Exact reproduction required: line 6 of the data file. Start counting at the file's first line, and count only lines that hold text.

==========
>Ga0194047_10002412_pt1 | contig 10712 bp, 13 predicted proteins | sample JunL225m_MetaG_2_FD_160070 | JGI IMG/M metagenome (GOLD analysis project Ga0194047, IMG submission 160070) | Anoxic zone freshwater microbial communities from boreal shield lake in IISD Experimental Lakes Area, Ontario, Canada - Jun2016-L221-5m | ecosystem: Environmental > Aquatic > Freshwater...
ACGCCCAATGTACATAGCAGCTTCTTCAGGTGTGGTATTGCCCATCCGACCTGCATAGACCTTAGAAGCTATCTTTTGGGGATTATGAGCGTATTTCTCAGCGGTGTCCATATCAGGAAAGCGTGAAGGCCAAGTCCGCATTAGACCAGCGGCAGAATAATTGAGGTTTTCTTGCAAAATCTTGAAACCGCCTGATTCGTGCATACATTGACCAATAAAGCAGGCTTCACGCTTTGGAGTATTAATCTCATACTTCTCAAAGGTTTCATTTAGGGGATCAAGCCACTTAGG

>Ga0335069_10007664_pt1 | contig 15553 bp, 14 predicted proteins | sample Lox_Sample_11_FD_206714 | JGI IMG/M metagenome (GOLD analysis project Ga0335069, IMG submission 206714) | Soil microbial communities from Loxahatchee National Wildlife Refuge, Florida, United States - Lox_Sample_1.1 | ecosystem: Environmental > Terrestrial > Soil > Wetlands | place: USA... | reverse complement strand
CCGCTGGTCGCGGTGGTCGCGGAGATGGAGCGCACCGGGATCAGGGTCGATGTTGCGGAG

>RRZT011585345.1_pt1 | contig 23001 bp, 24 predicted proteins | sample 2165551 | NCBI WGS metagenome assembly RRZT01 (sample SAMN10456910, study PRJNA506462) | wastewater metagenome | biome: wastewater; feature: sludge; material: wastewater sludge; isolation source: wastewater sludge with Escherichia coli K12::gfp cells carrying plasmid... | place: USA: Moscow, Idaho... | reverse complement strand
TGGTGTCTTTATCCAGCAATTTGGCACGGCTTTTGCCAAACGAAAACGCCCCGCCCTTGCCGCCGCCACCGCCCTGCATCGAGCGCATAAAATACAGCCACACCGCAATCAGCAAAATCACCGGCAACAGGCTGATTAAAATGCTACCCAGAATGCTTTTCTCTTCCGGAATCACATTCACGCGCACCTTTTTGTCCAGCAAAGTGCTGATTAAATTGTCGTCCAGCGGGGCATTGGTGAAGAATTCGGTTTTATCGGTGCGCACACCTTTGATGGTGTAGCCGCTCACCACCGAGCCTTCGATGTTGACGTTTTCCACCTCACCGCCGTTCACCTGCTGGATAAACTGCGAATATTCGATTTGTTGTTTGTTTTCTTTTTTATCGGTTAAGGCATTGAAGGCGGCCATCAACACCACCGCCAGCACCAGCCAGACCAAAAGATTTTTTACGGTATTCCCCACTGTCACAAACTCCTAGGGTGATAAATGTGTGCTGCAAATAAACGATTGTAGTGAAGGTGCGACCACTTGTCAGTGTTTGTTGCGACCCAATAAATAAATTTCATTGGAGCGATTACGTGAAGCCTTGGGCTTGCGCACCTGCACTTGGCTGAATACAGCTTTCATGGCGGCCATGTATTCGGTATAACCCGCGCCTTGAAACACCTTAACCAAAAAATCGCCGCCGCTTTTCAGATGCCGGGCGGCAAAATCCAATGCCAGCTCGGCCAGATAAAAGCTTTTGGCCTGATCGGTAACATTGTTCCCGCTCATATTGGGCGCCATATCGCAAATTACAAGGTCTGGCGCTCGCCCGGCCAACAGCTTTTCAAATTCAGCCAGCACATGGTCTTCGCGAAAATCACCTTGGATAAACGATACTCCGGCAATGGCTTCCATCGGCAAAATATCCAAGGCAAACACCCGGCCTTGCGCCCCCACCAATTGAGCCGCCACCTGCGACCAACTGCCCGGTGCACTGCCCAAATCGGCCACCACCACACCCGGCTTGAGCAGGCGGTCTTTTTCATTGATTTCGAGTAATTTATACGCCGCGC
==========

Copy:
TGGTGTCTTTATCCAGCAATTTGGCACGGCTTTTGCCAAACGAAAACGCCCCGCCCTTGCCGCCGCCACCGCCCTGCATCGAGCGCATAAAATACAGCCACACCGCAATCAGCAAAATCACCGGCAACAGGCTGATTAAAATGCTACCCAGAATGCTTTTCTCTTCCGGAATCACATTCACGCGCACCTTTTTGTCCAGCAAAGTGCTGATTAAATTGTCGTCCAGCGGGGCATTGGTGAAGAATTCGGTTTTATCGGTGCGCACACCTTTGATGGTGTAGCCGCTCACCACCGAGCCTTCGATGTTGACGTTTTCCACCTCACCGCCGTTCACCTGCTGGATAAACTGCGAATATTCGATTTGTTGTTTGTTTTCTTTTTTATCGGTTAAGGCATTGAAGGCGGCCATCAACACCACCGCCAGCACCAGCCAGACCAAAAGATTTTTTACGGTATTCCCCACTGTCACAAACTCCTAGGGTGATAAATGTGTGCTGCAAATAAACGATTGTAGTGAAGGTGCGACCACTTGTCAGTGTTTGTTGCGACCCAATAAATAAATTTCATTGGAGCGATTACGTGAAGCCTTGGGCTTGCGCACCTGCACTTGGCTGAATACAGCTTTCATGGCGGCCATGTATTCGGTATAACCCGCGCCTTGAAACACCTTAACCAAAAAATCGCCGCCGCTTTTCAGATGCCGGGCGGCAAAATCCAATGCCAGCTCGGCCAGATAAAAGCTTTTGGCCTGATCGGTAACATTGTTCCCGCTCATATTGGGCGCCATATCGCAAATTACAAGGTCTGGCGCTCGCCCGGCCAACAGCTTTTCAAATTCAGCCAGCACATGGTCTTCGCGAAAATCACCTTGGATAAACGATACTCCGGCAATGGCTTCCATCGGCAAAATATCCAAGGCAAACACCCGGCCTTGCGCCCCCACCAATTGAGCCGCCACCTGCGACCAACTGCCCGGTGCACTGCCCAAATCGGCCACCACCACACCCGGCTTGAGCAGGCGGTCTTTTTCATTGATTTCGAGTAATTTATACGCCGCGC